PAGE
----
- A public IP address configured in your Network Interface.
- Port 3389 needs to be open on your Network Security Group or Azure Firewall.
I have to admit, It took me a while to sort it out.
I didn’t do the configuration for an extra security layer, so I had no idea how this was configured.
I know that you can exclude locations within Azure MFA. I thought I would be smart by excluding Wortell from MFA to logon, but that still didn’t work.
This caused me to believe the issue was in RDS itself.
In the end I went through the documentation and found out that it is an MFA extension for NPS. The policies within NPS determine whether you can log in or not, and then your login gets forwarded to Azure MFA.
I already read on the internet about a certificate that could have been expired, so I looked into the Certificates snap-in and saw a certificate with the TenantID as IssuedTo and IssuedBy that had expired.
I checked to see if there was a module to configure the certificate, and lucky me there was.
New-AzureMfaTenantCertificate -TenantId 'XXXXXXXXXXXXXXXXXXXXXXXXX'
Re-newed the certificate and I still couldn’t log on.
I first tried installing the newest version, but as you can guess this didn’t work either.
I noticed there was an Enterprise Application that had the same expiritation date.
Get-MsolServicePrincipal -AppPrincipalId "981f26a1-7f43-403b-a875-f8b09b8cd720
Because it didn’t work anyway, I chose to remove the ServicePrincipal.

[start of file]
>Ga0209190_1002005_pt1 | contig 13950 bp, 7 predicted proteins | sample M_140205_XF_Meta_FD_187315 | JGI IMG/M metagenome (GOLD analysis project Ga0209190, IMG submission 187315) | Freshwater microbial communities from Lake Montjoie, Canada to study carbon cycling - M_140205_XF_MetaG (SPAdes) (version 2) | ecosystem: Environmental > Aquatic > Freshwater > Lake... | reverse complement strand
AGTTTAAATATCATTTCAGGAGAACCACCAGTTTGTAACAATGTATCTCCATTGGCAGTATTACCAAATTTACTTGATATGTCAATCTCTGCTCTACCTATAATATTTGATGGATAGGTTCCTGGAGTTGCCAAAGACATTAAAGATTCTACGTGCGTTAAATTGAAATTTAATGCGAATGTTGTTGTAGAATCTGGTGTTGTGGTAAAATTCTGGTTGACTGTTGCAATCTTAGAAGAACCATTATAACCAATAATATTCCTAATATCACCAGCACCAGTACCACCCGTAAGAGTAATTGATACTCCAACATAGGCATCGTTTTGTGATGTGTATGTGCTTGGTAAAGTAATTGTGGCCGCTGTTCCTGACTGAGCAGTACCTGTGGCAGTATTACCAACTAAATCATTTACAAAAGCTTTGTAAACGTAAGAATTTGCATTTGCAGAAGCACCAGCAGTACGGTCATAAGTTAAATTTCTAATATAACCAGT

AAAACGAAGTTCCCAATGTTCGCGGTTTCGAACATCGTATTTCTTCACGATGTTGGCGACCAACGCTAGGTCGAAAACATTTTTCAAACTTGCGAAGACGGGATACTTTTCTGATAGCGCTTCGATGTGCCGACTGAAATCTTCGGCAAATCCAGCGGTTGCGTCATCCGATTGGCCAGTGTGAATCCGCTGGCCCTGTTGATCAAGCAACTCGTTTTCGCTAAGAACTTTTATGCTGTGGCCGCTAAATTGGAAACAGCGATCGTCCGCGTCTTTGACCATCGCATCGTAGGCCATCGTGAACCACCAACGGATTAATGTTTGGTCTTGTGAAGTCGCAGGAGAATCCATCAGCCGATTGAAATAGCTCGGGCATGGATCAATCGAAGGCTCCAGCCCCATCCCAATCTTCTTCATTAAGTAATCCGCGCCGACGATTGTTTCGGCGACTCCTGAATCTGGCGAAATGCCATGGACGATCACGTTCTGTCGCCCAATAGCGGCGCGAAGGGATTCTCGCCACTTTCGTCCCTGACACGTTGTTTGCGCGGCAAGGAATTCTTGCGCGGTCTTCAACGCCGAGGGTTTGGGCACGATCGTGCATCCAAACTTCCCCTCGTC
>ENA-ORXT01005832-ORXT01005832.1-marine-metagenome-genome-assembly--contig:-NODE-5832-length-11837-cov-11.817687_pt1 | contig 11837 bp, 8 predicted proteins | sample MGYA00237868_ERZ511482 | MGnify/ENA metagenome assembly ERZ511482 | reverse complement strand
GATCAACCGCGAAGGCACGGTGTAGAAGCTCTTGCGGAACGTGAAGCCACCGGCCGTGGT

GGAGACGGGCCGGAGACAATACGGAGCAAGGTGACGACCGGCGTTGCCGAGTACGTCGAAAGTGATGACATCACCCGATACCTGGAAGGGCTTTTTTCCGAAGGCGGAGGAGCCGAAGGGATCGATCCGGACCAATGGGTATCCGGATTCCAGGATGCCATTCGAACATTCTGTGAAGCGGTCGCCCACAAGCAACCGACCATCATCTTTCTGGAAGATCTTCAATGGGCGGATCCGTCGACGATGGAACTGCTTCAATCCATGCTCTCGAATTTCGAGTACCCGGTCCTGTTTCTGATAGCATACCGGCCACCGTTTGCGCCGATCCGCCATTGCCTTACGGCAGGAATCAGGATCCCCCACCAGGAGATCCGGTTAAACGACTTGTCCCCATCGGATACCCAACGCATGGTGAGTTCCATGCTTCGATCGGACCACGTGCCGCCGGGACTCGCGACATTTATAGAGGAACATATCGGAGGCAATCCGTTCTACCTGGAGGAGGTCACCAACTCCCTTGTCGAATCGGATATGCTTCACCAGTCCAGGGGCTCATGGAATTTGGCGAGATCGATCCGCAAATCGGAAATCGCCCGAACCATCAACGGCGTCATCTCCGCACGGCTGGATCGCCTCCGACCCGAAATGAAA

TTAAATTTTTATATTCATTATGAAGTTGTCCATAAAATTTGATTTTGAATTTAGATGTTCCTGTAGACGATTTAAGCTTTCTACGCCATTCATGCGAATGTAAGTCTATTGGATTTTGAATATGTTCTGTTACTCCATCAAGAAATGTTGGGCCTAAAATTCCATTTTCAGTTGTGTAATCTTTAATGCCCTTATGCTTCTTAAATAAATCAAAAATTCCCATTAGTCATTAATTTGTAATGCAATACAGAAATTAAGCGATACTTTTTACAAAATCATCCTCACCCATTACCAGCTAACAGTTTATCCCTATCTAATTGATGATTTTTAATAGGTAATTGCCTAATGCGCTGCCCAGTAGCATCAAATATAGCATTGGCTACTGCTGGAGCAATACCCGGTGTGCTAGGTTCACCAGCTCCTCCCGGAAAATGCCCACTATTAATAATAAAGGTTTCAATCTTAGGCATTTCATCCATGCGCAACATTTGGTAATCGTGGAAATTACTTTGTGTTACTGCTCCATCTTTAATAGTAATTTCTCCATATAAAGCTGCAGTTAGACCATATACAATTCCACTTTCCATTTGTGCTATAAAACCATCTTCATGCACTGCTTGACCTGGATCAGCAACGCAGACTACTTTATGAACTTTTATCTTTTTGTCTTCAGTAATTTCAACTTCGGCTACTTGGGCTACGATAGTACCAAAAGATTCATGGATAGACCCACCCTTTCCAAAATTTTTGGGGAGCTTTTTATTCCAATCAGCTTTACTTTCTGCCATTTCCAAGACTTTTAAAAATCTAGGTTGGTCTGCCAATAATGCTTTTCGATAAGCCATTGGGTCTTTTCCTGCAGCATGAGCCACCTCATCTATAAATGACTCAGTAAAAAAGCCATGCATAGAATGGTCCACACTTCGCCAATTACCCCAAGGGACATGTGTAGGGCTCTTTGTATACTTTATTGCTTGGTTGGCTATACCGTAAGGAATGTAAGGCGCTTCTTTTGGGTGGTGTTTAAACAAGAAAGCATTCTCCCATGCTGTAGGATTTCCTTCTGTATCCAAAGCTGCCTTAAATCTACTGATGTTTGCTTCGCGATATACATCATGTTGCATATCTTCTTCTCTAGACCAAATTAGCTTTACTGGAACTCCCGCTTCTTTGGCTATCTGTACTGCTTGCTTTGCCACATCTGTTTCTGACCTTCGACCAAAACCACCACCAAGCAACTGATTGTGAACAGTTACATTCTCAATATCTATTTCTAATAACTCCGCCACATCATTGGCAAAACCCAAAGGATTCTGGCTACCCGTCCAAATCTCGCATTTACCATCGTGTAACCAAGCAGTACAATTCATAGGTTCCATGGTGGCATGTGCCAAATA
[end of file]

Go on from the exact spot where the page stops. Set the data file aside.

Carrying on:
Remove-MsolServicePrincipal -AppPrincipalId "981f26a1-7f43-403b-a875-f8b09b8cd720"
I found out that there is a PowerShell script in the installation folder of the MFA extension.
When running this script, it could no longer find the ServicePrincipal.
Fortunately I first made a backup of the ServicePrincipal.
After I re-created the ServicePrincipal,
New-MsolServicePrincipal -AppPrincipalId "981f26a1-7f43-403b-a875-f8b09b8cd720" -DisplayName 'Azure Multi-Factor Auth Client'
And then when the script was run again it worked.
Complete error message
This was the error message in NPS, but it took me awhile before I know that Azure MFA for your RDS was synchronized with Azure MFA extension for NPS.
Network Policy Server discarded the request for a user. Contact the Network Policy Server administrator for more information. User: Security ID: XXXXXXX\XXXXXXX Account Name: XXXXXXX\XXXXXXX Account Domain: XXXXXXX Fully Qualified Account Name: XXXXXXX.local/XXXXXXX/AdminAccounts/XXXXXXX/XXXXXXX (XXXXXXX) Client Machine: Security ID: NULL SID Account Name: XXXXXXX Fully Qualified Account Name: - Called Station Identifier: UserAuthType:PW Calling Station Identifier: - NAS: NAS IPv4 Address: - NAS IPv6 Address: - NAS Identifier: - NAS Port-Type: Virtual NAS Port: - RADIUS Client: Client Friendly Name: XXXXXXX Client IP Address: 10.132.4.138 Authentication Details: Connection Request Policy Name: Use Windows authentication for all users Network Policy Name: XXXXXXX Authentication Provider: Windows Authentication Server: XXXXXXX.XXXXXXX.local Authentication Type: Unauthenticated EAP Type: - Account Session Identifier: - Reason Code: 9 Reason: The request was discarded by a third-party extension DLL file.